I have one memory of my mother near the end [of Hazel's stay] where she really must have been truly past her endurance. I had just walked in the door from work, and she was screaming and yelling. Immediately, I went to investigate and found her shaking Hazel and screaming in her face. Hazel would have been 8 around this time. I separated them and took Hazel out of the room. If I recall correctly I put her in her room. I told her to get her pajamas on and go to bed. I probably locked the door.

Then I went to check on Mom.

I found her sitting at the table staring off into space. She didn’t respond to me when I asked her if she was okay. She stared at the wall, not moving, not talking, or showing any signs of life other than breathing. I had to shake her to get her attention. When she came to, she had no idea where she was or what had happened. She claimed to have no memory of the event. And even the next day was claiming she had no idea what I was talking about. She says she doesn’t remember shaking Hazel, or our conversation later.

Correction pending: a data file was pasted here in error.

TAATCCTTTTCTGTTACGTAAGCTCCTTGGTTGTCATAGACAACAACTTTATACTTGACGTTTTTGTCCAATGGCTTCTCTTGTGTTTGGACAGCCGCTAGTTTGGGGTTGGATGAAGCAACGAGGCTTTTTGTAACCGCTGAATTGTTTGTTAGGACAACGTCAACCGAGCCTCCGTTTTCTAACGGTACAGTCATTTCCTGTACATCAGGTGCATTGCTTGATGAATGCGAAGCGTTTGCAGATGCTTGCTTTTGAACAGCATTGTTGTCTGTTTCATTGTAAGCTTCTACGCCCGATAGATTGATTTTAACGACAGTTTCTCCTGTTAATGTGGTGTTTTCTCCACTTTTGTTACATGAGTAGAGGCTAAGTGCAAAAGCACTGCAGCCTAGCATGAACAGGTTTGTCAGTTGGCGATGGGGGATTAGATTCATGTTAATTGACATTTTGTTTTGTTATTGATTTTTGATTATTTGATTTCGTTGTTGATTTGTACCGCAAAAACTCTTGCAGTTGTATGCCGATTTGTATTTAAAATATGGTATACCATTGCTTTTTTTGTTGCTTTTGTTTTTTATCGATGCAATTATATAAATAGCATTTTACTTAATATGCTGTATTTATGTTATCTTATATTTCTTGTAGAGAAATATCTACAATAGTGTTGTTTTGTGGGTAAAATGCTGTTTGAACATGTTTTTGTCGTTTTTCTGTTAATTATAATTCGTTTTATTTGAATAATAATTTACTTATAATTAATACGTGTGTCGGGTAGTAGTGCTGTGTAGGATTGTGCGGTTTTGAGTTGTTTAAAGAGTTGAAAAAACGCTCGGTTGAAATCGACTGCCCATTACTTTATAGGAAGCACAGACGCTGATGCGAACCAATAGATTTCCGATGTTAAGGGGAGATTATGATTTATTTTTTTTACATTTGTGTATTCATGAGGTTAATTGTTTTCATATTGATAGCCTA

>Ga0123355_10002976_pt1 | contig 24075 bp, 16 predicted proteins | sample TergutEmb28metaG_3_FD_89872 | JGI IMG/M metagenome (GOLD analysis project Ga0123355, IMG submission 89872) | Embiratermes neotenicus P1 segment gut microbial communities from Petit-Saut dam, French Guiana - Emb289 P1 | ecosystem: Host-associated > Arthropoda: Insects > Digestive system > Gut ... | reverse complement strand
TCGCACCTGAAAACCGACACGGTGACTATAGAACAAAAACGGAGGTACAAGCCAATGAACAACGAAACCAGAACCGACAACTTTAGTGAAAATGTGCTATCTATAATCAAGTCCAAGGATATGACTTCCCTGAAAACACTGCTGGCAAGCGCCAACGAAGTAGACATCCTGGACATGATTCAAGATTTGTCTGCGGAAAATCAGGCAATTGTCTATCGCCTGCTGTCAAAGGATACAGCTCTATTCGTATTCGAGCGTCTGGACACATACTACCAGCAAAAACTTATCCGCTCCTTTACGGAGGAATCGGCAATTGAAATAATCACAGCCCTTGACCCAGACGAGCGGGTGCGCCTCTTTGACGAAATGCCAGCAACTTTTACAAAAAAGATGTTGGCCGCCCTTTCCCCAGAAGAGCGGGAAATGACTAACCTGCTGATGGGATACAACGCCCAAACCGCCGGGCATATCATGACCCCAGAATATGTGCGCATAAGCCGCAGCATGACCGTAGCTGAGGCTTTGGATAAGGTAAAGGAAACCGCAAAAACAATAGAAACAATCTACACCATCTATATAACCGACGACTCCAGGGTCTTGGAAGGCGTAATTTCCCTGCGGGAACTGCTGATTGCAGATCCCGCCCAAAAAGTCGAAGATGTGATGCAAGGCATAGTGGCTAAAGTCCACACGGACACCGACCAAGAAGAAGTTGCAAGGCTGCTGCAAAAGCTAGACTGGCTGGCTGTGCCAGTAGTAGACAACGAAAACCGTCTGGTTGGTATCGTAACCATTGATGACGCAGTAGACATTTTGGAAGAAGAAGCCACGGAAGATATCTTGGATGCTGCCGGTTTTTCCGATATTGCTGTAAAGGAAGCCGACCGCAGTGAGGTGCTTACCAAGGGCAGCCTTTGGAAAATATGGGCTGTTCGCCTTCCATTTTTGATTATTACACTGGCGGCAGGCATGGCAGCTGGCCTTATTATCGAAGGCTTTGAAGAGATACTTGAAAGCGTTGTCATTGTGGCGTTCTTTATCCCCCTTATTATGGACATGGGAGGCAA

For her, it’s as if none of it ever happened. -- This is living with a RAD child.

There was another time when my older sister must have been visiting from college. She and I and our younger bio-sister were sitting on the couch together. Hazel must have been out with our mother because it was a rare moment where we were all completely relaxed. Bio sister would have been 8 or 9 around this time. Little Sister was upset about something that had happened and school and my older sister and I were telling school stories from when we were that age - to try to cheer her up. At first, she was quiet and didn’t want to talk. We had to coax her to tell us what was wrong.